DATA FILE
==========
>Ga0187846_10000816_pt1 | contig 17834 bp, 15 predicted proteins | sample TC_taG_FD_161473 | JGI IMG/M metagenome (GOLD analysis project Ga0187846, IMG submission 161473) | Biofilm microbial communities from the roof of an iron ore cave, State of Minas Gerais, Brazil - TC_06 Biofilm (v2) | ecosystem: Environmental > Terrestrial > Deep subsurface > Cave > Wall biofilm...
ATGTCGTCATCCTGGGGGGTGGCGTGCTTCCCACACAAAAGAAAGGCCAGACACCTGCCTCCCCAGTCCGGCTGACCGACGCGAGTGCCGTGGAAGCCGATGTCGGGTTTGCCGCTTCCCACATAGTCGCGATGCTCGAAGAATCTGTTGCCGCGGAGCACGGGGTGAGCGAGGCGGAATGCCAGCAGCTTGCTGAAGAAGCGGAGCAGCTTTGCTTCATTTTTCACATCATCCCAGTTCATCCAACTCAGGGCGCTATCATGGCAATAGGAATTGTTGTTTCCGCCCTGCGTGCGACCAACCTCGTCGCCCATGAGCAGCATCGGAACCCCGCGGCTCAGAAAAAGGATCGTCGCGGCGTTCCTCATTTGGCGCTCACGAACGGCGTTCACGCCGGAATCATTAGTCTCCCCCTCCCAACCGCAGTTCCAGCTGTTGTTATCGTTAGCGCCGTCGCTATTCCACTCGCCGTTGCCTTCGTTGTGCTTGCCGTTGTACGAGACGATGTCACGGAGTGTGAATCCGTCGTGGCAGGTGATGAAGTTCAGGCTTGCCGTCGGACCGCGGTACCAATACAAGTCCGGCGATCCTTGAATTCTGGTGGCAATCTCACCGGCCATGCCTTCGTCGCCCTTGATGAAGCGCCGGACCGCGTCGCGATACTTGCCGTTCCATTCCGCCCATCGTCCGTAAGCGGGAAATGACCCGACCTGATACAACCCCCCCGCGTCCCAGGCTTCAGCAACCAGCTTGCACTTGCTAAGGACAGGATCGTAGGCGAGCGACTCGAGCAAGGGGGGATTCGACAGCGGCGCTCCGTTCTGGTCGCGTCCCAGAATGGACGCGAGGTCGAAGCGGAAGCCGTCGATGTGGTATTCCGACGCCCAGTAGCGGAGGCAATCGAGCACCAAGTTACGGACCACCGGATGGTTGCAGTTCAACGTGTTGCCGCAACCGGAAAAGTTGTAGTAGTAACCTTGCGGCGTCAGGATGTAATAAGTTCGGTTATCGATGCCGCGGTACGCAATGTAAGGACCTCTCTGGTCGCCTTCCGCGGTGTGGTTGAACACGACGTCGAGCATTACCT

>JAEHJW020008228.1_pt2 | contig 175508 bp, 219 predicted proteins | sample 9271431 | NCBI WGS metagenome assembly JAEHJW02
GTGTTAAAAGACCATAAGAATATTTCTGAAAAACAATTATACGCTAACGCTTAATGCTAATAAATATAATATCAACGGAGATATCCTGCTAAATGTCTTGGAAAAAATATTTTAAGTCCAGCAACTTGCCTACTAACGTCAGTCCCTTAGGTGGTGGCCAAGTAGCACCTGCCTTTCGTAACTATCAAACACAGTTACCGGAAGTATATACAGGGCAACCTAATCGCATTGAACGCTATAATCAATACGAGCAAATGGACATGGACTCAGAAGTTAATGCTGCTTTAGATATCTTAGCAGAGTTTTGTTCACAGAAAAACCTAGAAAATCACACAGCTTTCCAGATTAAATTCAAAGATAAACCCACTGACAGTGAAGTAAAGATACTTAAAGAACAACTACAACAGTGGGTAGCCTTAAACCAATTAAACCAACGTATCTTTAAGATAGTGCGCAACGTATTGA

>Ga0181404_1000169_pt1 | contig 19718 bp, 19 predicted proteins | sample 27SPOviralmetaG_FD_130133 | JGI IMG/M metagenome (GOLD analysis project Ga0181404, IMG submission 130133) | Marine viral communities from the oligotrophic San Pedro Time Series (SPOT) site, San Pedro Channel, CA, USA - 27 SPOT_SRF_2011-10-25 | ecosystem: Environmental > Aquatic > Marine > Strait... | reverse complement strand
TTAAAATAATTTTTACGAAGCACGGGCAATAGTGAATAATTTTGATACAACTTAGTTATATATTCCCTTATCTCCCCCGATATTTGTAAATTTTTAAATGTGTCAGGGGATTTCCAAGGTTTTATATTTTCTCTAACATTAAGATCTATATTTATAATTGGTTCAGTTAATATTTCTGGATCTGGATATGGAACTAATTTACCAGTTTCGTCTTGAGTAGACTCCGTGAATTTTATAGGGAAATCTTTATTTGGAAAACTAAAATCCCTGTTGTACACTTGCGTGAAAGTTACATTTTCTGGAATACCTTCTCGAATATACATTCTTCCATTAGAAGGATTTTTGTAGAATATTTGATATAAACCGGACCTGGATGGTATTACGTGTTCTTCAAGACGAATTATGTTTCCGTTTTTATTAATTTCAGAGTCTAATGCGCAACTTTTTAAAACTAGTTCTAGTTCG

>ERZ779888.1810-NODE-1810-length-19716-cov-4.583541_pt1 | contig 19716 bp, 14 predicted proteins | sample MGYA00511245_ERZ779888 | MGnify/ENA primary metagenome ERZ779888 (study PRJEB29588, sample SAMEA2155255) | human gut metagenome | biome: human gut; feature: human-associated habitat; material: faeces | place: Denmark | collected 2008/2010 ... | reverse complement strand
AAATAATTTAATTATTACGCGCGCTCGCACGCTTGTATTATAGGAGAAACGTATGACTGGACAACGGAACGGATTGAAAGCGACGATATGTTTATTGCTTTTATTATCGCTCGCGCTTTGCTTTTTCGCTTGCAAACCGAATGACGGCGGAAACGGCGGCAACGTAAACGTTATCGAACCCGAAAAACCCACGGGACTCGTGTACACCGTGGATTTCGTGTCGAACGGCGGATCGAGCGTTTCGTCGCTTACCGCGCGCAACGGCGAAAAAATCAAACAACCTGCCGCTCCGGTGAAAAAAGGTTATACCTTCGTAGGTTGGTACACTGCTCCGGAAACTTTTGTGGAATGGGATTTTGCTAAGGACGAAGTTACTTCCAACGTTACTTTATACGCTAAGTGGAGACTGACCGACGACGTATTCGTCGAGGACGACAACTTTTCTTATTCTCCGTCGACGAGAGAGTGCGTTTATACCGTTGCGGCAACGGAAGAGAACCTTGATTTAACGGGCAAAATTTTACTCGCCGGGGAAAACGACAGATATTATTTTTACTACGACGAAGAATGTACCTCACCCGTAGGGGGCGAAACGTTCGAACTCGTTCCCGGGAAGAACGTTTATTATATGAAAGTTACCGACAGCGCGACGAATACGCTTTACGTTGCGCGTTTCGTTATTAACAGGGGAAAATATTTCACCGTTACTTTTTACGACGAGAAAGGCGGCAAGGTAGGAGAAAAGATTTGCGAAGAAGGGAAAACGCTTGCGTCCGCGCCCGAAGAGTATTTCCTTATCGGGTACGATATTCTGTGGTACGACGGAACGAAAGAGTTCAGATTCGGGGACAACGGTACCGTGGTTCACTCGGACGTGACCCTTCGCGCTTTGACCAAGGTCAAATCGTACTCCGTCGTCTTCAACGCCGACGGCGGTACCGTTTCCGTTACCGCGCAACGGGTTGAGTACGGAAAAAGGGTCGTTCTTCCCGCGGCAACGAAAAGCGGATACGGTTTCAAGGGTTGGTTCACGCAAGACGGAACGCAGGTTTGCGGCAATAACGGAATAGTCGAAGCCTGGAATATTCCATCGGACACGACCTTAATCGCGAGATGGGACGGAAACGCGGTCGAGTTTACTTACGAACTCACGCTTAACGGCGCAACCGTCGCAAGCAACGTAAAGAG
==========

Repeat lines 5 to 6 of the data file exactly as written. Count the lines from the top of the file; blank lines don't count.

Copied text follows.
>Ga0181404_1000169_pt1 | contig 19718 bp, 19 predicted proteins | sample 27SPOviralmetaG_FD_130133 | JGI IMG/M metagenome (GOLD analysis project Ga0181404, IMG submission 130133) | Marine viral communities from the oligotrophic San Pedro Time Series (SPOT) site, San Pedro Channel, CA, USA - 27 SPOT_SRF_2011-10-25 | ecosystem: Environmental > Aquatic > Marine > Strait... | reverse complement strand
TTAAAATAATTTTTACGAAGCACGGGCAATAGTGAATAATTTTGATACAACTTAGTTATATATTCCCTTATCTCCCCCGATATTTGTAAATTTTTAAATGTGTCAGGGGATTTCCAAGGTTTTATATTTTCTCTAACATTAAGATCTATATTTATAATTGGTTCAGTTAATATTTCTGGATCTGGATATGGAACTAATTTACCAGTTTCGTCTTGAGTAGACTCCGTGAATTTTATAGGGAAATCTTTATTTGGAAAACTAAAATCCCTGTTGTACACTTGCGTGAAAGTTACATTTTCTGGAATACCTTCTCGAATATACATTCTTCCATTAGAAGGATTTTTGTAGAATATTTGATATAAACCGGACCTGGATGGTATTACGTGTTCTTCAAGACGAATTATGTTTCCGTTTTTATTAATTTCAGAGTCTAATGCGCAACTTTTTAAAACTAGTTCTAGTTCG